In this issue of Blood, Zamolodchikov and Strickland examine the association of β-amyloid (Aβ) peptide with fibrin(ogen).1 These findings shed new light on the relationship between Alzheimer disease and cardiovascular disease, as well as on a novel biochemical mechanism regulating clot stability and dissolution.
Alzheimer disease (AD) is a neurodegenerative disorder with still undefined etiology. The prevailing hypothesis that suggests Aβ peptide deposition and accumulation into plaques promotes AD is giving way to a more complex picture that also includes vascular dysfunction. Observations that cardiovascular disease (CVD; stroke, cardiac disease, and atherosclerosis) is an established risk factor for AD (reviewed in de la Torre2 ) lend credence to the hypothesis that these diseases share a common etiology.
Indeed, recent work has identified a likely candidate at the nexus of these disease processes: fibrinogen. Fibrinogen is the protein substrate of the multifaceted procoagulant and proinflammatory enzyme thrombin. Fibrin, the product of thrombin's proteolytic cleavage of fibrinogen, provides biophysical and biochemical support to blood clots, and subsequent degradation of fibrin by plasmin is an essential step in wound healing. Abnormalities in fibrin structure and/or dissolution are correlated with bleeding in hemophilia, as well as a host of thrombotic disorders, including myocardial infarction, ischemic stroke, and venous thromboembolism (reviewed in Wolberg3 ). Previous in vitro and in vivo studies from the Strickland laboratory have shown that Aβ mediates the formation of clots that have altered structure and increased resistance to fibrinolysis.4,5 The co-existence of these 2 features is consistent with prior studies showing that fibrin network structure and fiber diameter directly regulate the rate of fibrinolysis; plasma clots with a dense network of fibers—like those that form in the presence of Aβ—are dissolved at a slower rate than those with an open (coarse) network of fibers.6 Thus, the mechanism correlating Aβ-induced formation of abnormal fibrin structure with delayed fibrinolysis seemed straightforward, and the story could have ended there.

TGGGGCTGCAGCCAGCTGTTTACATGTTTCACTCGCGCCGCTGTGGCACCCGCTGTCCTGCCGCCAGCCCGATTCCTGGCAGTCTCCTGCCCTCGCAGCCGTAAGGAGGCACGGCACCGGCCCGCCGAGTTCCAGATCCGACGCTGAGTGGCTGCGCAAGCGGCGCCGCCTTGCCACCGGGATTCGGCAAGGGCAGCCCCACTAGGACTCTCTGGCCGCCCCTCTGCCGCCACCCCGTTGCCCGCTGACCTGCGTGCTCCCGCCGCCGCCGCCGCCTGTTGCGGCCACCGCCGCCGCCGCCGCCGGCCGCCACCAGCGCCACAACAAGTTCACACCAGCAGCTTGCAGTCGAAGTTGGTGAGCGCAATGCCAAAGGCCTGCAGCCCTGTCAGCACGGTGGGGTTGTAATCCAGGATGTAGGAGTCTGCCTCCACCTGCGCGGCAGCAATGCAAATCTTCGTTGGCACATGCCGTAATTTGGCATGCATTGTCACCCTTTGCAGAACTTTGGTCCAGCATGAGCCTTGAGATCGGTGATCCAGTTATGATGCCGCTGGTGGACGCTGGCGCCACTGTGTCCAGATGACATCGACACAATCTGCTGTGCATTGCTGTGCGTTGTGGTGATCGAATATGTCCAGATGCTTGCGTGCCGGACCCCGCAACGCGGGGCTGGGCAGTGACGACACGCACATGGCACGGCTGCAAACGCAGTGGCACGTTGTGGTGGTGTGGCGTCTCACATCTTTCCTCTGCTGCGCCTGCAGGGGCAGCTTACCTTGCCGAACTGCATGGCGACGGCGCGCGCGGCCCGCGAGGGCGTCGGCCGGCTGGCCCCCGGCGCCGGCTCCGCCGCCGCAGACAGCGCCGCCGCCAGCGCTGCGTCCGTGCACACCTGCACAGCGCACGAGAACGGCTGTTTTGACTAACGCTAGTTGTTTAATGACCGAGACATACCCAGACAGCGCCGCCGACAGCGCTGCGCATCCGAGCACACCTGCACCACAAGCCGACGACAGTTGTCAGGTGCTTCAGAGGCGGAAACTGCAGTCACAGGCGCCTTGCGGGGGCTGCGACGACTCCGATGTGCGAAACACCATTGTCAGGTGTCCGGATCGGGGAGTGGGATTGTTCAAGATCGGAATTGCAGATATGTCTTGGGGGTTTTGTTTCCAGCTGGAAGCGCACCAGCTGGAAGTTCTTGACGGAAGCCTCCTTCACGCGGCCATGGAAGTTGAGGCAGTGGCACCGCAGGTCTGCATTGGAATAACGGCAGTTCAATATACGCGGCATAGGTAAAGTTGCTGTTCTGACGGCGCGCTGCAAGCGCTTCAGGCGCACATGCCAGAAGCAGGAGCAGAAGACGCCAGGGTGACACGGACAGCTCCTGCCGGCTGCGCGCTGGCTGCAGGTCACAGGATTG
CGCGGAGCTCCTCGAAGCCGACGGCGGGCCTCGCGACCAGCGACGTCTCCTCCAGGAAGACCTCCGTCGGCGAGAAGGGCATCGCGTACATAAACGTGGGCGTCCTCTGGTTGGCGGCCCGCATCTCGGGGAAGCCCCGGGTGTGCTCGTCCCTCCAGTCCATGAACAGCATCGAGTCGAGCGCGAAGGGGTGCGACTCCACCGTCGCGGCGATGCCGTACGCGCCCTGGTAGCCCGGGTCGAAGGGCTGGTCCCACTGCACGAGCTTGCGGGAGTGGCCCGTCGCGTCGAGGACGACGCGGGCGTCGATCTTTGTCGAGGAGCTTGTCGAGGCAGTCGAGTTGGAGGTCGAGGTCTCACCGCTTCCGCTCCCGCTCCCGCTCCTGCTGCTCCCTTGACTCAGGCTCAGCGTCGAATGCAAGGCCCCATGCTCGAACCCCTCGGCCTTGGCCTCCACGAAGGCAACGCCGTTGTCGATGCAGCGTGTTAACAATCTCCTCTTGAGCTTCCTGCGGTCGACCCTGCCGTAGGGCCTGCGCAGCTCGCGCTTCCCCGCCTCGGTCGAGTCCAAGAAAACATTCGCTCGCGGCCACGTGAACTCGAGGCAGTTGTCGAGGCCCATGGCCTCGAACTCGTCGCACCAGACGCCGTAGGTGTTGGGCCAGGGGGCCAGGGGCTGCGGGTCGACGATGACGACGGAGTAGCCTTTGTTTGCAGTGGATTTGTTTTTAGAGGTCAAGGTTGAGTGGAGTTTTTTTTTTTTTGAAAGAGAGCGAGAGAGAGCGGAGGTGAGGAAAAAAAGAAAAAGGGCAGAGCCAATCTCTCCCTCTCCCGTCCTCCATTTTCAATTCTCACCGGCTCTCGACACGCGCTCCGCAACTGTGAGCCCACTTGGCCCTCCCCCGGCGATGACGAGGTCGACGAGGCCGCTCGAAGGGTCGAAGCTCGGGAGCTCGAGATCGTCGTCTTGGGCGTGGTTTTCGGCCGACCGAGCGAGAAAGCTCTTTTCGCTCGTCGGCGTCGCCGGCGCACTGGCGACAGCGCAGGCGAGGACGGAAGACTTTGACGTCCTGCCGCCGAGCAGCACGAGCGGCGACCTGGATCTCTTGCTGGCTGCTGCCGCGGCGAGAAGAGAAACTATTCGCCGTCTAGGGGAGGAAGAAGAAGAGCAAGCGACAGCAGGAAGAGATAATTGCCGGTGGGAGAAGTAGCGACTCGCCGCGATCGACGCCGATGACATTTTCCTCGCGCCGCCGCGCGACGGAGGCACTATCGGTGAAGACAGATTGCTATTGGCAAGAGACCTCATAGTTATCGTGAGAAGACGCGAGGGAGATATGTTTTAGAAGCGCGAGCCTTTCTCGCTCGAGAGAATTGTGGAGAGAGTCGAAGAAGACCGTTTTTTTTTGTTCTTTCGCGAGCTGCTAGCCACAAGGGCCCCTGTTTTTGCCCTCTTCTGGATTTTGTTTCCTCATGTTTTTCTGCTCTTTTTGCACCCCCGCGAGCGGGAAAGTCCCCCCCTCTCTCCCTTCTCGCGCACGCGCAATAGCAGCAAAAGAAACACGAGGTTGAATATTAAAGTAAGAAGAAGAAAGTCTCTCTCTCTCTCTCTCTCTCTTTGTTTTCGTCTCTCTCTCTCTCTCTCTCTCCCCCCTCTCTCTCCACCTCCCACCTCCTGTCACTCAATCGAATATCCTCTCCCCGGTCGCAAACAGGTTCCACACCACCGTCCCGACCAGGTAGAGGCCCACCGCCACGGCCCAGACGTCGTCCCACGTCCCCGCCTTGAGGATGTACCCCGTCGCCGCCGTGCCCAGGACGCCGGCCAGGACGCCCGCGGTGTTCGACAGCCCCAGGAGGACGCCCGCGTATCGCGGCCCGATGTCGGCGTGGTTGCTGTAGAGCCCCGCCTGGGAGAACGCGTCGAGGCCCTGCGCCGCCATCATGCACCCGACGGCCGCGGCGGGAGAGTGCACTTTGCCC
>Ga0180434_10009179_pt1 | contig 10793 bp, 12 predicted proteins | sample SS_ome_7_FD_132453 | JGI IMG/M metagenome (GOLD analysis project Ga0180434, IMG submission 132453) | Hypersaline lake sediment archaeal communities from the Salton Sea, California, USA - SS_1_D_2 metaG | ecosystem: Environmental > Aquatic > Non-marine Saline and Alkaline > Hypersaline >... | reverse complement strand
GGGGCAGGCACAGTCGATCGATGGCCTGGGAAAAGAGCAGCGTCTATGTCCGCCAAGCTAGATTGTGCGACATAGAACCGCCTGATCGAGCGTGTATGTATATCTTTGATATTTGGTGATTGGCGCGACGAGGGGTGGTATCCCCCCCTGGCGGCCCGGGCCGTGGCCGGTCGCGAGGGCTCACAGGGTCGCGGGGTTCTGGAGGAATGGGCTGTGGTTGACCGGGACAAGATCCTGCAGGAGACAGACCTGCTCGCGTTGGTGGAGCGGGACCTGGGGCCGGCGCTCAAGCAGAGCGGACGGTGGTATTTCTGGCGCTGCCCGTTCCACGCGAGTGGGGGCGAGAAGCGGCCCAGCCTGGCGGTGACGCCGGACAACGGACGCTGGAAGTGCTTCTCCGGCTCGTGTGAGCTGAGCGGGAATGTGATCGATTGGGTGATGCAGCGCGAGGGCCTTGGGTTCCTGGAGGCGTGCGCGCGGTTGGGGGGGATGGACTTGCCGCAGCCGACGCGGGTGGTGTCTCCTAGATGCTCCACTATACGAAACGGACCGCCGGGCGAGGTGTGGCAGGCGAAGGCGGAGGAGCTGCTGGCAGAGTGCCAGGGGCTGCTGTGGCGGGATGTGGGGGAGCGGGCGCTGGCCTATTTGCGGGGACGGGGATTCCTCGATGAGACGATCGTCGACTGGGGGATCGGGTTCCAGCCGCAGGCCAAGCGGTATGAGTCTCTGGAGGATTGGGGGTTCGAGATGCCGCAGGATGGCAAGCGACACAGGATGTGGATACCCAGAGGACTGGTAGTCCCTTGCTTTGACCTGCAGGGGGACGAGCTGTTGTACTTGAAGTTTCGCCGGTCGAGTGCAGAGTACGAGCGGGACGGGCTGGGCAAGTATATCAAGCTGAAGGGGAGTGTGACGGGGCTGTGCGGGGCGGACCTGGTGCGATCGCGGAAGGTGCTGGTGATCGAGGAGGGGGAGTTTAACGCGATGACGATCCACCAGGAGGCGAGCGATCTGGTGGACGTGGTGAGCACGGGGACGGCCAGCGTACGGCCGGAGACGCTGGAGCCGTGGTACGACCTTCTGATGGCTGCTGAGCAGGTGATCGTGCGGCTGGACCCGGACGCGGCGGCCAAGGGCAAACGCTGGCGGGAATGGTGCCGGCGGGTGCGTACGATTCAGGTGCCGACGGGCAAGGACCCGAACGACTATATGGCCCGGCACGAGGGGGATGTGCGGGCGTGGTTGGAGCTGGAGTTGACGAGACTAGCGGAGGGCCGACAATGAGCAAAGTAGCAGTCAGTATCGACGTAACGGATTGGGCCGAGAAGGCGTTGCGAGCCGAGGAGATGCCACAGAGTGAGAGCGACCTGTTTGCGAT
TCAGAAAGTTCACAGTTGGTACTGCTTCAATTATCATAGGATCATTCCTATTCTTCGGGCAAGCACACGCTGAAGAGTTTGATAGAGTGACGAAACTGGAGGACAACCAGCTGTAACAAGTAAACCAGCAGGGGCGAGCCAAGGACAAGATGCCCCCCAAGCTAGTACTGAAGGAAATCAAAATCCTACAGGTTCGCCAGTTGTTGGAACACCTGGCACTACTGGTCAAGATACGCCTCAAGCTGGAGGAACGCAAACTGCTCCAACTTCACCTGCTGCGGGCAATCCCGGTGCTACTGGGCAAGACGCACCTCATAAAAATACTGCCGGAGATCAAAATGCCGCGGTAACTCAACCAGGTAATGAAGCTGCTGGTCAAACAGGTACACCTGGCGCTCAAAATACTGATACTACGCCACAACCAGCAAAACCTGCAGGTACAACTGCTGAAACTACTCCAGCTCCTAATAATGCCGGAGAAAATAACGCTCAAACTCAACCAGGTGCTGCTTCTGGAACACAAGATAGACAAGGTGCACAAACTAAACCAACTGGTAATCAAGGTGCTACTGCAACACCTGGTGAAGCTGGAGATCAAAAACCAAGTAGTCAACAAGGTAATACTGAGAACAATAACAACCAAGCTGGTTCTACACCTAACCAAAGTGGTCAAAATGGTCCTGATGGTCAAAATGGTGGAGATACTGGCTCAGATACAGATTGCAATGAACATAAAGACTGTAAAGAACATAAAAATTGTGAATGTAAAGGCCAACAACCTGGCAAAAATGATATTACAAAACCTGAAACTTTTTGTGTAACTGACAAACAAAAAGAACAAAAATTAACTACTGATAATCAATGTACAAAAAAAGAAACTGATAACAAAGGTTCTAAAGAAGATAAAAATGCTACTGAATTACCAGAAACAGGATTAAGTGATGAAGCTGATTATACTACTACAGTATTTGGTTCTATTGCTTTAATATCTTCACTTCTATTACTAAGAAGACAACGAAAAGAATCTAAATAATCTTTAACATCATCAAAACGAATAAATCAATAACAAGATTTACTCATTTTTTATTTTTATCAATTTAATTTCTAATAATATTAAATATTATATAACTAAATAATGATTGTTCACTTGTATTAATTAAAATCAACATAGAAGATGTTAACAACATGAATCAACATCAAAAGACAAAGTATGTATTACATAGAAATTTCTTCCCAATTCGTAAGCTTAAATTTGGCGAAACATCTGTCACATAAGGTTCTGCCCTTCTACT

However, Zamolodchikov and Strickland have now taken this investigation one step further. While confirming that Aβ mediates the formation of clots with abnormal structure and resistance to fibrinolysis, they made the intriguing discovery that the abnormal resistance of these clots to fibrinolysis occurs though mechanisms that are independent of the fiber structure.1 Using an elegant combination of turbidity measurements, protein binding assays, and confocal microscopy, the authors show that by binding to the fibrin network Aβ partially blocks the binding of plasminogen to fibrin, thus interfering with fibrin's co-factor ability to co-localize plasminogen and tissue plasminogen activator on the fibrin fiber. The result is reduced plasmin generation. Zamolodchikov and Strickland further show that Aβ also delays the ability of preformed plasmin to degrade the clot, suggesting plasmin binding might also be reduced by Aβ. Hence, these studies suggest 3 independent mechanisms by which Aβ can alter fibrinolysis (see figure). Aβ binding to fibrin(ogen) (1) intercalates into fibrin fibers during formation, promoting the formation of clots with an abnormally dense fiber network; (2) blocks binding of plasminogen to fibrin and therefore fibrin's ability to support plasmin generation; and (3) blocks plasmin-mediated cleavage of fibrin, directly reducing the rate of fibrinolysis. These studies show Aβ can reduce fibrinolysis by associating with the fibrin network either during or after fibrin formation, suggesting that the introduction of Aβ at any point in fibrin's lifespan would have pathologic consequences.